Jude has fallen in love and she's in such a state! Her smile is 50% wider and slightly lopsided, which gives her an off-kilter charm that is completely unaffected.
Everything, from her voice to her movements to her laugh, is lighter, looser. She is an entirely responsible person, but you have the sense that she and her love could just jump into a Thunderbird and roar off, having everything they need in the front seat.
I had kind of forgotten this state, what another friend calls the Bumping Into Furniture Stage.
In early adulthood, that stage is ubiquitous—your cohort are continually climbing into hot-air balloons, casting off the sandbags. Perhaps because the phenomenon was prevalent, like a murmuration of sparrows, we lost sight of its wonder.
The came midlife, when our busy-ness obscured noting the moment's giddy effervescence. If you had children, the teenage years meant watching over easily-broken and uncertain hearts. Falling in love was not quite as fun to witness when it involved a 15-year-old who wondered if he could live without a sullen girl whose ferret peed on your best jacket.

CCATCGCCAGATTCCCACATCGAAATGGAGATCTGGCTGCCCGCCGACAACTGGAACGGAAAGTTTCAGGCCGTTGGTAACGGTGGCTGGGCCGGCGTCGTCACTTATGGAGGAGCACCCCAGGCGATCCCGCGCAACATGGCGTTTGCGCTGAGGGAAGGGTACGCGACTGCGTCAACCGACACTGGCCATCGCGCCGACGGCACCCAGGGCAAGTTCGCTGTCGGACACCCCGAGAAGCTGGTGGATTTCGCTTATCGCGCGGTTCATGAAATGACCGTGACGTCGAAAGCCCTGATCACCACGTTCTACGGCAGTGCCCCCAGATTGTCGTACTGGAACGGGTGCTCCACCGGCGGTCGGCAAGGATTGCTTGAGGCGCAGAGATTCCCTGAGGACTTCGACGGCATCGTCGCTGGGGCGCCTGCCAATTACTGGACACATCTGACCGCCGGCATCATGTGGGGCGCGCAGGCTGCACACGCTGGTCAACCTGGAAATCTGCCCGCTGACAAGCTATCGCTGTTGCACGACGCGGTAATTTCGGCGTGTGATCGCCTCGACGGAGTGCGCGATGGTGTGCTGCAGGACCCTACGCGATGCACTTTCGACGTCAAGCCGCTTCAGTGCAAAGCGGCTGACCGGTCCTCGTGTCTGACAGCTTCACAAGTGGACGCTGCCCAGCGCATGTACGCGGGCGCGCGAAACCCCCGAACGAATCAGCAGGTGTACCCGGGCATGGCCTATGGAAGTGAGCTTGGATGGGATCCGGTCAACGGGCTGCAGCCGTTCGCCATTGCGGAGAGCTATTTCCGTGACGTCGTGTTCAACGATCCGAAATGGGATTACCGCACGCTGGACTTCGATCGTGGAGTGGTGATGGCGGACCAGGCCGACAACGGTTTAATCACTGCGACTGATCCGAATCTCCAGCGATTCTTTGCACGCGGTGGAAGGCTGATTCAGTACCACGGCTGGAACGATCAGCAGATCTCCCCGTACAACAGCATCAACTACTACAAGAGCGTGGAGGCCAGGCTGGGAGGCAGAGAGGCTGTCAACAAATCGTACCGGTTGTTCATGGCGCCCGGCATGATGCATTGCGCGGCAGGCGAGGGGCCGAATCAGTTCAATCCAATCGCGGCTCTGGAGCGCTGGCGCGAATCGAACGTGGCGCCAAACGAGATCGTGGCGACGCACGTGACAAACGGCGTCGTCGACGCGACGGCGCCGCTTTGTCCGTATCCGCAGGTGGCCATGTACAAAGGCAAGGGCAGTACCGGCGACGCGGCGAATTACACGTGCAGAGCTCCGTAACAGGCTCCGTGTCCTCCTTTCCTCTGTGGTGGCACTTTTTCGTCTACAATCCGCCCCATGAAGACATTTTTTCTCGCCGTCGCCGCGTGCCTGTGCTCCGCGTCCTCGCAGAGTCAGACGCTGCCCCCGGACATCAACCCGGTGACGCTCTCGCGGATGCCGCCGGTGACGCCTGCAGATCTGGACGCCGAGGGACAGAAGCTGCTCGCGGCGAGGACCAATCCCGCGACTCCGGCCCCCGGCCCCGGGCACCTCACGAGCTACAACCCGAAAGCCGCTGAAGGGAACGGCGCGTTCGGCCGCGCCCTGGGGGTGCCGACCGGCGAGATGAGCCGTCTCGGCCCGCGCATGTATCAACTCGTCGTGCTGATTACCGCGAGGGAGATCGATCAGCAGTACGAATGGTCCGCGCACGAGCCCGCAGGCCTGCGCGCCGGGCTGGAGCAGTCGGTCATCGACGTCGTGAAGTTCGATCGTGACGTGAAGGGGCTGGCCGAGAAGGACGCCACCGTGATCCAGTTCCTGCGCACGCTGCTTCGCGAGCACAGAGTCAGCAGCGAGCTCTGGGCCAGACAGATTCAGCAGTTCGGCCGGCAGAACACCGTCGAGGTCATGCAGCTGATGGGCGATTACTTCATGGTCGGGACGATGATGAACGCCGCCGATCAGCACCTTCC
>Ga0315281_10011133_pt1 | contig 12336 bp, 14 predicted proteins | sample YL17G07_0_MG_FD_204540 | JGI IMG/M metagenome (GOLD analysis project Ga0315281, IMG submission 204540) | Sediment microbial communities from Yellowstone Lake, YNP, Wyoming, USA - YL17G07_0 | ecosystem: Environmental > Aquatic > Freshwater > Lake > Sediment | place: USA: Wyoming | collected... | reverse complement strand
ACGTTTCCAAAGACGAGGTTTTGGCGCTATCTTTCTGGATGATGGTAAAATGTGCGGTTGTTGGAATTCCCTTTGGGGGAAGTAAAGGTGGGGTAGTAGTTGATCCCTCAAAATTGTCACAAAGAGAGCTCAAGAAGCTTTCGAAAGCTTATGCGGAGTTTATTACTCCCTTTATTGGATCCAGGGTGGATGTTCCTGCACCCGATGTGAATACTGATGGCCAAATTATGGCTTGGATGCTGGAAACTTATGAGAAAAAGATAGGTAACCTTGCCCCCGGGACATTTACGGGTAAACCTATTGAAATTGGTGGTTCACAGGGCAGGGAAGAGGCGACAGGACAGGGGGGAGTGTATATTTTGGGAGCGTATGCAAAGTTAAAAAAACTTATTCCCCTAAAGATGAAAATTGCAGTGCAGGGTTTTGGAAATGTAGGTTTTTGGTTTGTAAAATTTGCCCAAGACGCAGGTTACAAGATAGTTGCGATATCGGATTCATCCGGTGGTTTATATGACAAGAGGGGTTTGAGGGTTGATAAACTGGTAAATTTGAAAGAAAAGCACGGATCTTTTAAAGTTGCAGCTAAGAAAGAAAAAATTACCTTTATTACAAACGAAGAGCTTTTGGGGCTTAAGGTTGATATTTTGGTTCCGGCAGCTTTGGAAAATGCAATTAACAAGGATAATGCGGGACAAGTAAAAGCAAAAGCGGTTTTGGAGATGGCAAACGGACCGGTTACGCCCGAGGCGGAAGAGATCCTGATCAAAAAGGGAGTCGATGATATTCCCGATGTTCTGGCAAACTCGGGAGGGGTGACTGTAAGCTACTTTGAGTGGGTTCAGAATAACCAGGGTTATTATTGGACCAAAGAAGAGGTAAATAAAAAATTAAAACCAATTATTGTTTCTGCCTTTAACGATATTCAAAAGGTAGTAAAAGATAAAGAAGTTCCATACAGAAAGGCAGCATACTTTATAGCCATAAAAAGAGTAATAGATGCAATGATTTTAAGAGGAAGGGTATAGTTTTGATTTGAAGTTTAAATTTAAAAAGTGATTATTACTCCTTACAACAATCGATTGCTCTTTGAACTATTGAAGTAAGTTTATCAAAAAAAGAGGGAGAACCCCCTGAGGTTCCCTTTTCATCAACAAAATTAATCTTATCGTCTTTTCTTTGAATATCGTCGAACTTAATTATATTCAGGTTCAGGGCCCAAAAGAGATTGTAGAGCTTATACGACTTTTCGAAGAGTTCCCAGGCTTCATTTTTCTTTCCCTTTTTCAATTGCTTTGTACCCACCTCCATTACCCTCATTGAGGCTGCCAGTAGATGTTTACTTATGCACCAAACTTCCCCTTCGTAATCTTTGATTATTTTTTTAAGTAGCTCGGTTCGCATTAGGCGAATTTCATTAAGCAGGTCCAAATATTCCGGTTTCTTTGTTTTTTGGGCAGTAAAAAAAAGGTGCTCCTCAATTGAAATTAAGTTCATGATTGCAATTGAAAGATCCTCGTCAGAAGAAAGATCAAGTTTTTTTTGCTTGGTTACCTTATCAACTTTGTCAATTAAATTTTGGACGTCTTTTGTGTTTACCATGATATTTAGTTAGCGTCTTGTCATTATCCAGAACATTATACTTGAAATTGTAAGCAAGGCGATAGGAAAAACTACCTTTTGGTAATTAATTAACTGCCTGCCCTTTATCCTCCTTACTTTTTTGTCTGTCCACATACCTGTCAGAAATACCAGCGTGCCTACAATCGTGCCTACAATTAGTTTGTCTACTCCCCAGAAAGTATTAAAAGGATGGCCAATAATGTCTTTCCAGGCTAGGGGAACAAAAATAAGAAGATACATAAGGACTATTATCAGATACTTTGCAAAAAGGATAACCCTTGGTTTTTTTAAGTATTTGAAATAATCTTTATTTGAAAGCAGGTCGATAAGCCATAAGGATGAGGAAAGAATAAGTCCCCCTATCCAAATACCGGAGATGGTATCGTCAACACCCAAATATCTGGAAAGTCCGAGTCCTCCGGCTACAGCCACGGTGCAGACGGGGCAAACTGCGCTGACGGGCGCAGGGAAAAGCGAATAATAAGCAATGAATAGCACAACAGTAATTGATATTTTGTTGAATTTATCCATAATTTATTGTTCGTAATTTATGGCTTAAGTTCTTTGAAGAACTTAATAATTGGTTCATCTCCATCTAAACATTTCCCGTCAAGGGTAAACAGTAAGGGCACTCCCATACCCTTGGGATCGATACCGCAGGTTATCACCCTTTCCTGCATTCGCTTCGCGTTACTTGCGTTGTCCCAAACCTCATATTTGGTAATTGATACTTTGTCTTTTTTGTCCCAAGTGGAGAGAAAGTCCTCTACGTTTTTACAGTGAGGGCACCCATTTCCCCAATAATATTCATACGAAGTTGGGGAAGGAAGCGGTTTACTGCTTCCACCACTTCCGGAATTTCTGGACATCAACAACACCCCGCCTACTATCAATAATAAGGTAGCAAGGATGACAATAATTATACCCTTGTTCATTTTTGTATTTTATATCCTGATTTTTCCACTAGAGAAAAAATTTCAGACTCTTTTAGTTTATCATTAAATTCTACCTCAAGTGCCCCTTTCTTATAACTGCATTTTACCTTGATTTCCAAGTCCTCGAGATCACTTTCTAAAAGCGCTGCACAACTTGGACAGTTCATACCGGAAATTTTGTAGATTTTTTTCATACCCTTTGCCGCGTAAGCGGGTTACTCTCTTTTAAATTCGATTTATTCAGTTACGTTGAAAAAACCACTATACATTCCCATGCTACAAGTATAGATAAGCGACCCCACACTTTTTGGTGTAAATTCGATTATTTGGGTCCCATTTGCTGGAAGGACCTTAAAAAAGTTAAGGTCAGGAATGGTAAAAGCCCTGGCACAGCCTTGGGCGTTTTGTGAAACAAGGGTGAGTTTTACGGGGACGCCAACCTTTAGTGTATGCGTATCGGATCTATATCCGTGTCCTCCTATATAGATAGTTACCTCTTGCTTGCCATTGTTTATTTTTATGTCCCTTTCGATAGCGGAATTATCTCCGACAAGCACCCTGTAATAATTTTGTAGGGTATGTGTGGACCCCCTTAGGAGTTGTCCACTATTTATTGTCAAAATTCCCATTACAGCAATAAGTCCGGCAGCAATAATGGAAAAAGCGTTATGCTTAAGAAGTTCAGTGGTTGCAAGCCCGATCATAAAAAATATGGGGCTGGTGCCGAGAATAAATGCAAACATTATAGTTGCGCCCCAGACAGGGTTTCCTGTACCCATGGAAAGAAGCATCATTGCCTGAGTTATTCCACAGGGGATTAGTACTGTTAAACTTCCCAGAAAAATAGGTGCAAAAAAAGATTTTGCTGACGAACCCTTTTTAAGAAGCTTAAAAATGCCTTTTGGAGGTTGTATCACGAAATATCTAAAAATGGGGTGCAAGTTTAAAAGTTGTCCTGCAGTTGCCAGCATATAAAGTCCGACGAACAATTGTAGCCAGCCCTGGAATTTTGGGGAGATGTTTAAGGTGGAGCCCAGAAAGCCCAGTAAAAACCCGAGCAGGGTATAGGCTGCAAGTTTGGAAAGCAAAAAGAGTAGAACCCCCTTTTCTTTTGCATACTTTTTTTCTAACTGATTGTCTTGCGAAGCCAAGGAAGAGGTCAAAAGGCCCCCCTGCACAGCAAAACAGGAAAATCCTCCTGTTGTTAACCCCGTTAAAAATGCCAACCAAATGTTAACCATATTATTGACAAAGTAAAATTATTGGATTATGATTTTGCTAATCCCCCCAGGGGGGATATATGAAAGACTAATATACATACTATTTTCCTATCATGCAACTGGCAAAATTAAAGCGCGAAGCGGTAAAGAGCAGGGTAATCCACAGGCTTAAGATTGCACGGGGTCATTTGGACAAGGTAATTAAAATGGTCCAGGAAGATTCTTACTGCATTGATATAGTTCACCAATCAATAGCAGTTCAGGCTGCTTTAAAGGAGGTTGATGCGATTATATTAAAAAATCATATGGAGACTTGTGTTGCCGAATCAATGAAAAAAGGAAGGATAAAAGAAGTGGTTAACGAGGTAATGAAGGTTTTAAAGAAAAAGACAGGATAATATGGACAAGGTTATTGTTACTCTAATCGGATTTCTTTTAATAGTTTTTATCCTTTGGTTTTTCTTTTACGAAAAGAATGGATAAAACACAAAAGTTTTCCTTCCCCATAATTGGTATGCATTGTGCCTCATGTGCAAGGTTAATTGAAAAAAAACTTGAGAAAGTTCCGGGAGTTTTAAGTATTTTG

Now, I am 65 and friends long on their own are falling in love—not everyone, not predictably, and often as surprising to them as to me. Lucinda called, her voice breaking with emotion, to say, "I never thought this would happen again."
This post-50 falling in love is more complicated. Children weigh in, sometimes very assertively: He's not that funny. Oh no, he's got a stupid beard. Habits are more ingrained. You don't just throw your stuff in a box and move in anymore.
If hope is "the thing with feathers/that perches in the soul", the most magnificent plumage belongs to rekindled hope, the reconnection with possibility, anticipation, discovery.
"I'm not afraid", Lucinda said, "because I have loved before and know what that involves. I just have to trust myself."
I also find friends' reactions different from thirty or forty years ago. There's still the same vetting: Is this a good person for her? But there's more acknowledgment of the ups and downs in any union, less insistence on its being perfect.
Those who have stayed in love for years watch those falling in love again, and a bit of that spangly, 120-proof joy rubs off.
Happy Valentine's Day, everyone.